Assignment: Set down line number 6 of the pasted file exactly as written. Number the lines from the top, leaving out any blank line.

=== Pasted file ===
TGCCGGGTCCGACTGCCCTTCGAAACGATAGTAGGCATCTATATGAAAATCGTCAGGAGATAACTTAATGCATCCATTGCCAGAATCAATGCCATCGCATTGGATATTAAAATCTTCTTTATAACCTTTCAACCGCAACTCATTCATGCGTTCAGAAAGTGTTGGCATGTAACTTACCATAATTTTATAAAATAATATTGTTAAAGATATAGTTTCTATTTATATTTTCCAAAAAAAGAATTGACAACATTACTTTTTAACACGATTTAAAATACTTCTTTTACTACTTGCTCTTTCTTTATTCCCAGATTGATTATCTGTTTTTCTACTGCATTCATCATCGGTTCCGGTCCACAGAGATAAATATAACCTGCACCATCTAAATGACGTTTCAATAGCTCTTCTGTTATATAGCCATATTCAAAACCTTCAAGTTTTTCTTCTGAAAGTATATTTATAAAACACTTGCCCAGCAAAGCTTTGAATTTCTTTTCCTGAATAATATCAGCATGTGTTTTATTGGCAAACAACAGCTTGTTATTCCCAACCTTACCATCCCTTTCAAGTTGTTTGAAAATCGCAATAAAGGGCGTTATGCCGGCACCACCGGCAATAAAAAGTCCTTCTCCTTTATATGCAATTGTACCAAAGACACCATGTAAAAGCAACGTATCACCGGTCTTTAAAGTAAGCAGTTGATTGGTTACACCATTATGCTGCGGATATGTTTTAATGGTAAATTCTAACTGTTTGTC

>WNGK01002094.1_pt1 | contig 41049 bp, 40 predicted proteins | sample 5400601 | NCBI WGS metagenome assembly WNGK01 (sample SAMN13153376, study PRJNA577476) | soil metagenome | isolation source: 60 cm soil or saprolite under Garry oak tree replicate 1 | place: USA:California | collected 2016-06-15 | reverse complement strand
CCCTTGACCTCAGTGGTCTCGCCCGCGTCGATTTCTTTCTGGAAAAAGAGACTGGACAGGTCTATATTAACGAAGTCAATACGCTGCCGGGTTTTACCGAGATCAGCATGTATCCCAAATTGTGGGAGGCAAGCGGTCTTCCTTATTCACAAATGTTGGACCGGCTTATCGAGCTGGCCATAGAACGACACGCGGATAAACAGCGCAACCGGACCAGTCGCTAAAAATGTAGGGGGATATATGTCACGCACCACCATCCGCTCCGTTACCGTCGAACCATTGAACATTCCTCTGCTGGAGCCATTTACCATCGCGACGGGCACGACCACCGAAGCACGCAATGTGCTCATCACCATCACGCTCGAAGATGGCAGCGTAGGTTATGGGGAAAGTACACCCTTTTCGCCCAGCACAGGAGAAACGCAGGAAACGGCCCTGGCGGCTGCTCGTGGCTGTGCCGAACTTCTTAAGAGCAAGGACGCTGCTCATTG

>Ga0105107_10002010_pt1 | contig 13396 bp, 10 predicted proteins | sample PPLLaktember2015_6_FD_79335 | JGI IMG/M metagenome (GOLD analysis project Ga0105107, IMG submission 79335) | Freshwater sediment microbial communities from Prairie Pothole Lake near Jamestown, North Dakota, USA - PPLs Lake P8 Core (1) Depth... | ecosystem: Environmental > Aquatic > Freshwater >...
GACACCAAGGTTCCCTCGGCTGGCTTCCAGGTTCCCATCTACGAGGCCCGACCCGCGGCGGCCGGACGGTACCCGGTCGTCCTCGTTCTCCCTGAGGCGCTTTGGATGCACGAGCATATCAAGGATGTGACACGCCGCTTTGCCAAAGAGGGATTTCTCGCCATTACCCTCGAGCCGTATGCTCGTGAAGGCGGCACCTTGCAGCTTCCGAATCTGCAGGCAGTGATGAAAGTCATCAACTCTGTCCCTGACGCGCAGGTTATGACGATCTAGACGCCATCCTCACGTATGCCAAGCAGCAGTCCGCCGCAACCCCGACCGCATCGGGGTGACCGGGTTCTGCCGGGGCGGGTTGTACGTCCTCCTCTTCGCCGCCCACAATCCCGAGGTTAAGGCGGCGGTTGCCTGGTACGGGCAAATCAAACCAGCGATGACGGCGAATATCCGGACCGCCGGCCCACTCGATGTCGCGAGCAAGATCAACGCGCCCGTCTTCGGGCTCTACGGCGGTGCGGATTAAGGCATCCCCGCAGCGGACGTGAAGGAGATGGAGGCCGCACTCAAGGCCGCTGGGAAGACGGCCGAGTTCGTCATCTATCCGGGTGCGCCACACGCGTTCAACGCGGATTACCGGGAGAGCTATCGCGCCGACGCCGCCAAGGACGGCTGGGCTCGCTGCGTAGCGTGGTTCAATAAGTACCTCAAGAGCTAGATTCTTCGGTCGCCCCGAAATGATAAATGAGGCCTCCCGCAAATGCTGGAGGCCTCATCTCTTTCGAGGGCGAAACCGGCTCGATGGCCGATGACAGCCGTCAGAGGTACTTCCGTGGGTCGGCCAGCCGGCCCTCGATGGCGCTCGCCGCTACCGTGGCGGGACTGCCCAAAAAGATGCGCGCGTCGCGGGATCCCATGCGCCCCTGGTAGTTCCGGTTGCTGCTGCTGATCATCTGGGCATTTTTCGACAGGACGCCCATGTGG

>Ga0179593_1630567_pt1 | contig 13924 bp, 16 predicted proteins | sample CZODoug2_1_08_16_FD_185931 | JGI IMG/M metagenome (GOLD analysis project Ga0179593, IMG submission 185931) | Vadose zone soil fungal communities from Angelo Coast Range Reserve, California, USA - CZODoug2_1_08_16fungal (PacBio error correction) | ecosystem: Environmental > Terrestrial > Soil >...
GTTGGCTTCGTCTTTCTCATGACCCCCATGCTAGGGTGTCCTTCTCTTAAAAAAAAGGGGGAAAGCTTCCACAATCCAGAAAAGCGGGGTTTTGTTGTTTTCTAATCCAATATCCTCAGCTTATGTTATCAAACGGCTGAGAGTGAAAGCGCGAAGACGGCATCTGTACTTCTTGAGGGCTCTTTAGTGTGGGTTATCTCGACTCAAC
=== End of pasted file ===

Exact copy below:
>Ga0179593_1630567_pt1 | contig 13924 bp, 16 predicted proteins | sample CZODoug2_1_08_16_FD_185931 | JGI IMG/M metagenome (GOLD analysis project Ga0179593, IMG submission 185931) | Vadose zone soil fungal communities from Angelo Coast Range Reserve, California, USA - CZODoug2_1_08_16fungal (PacBio error correction) | ecosystem: Environmental > Terrestrial > Soil >...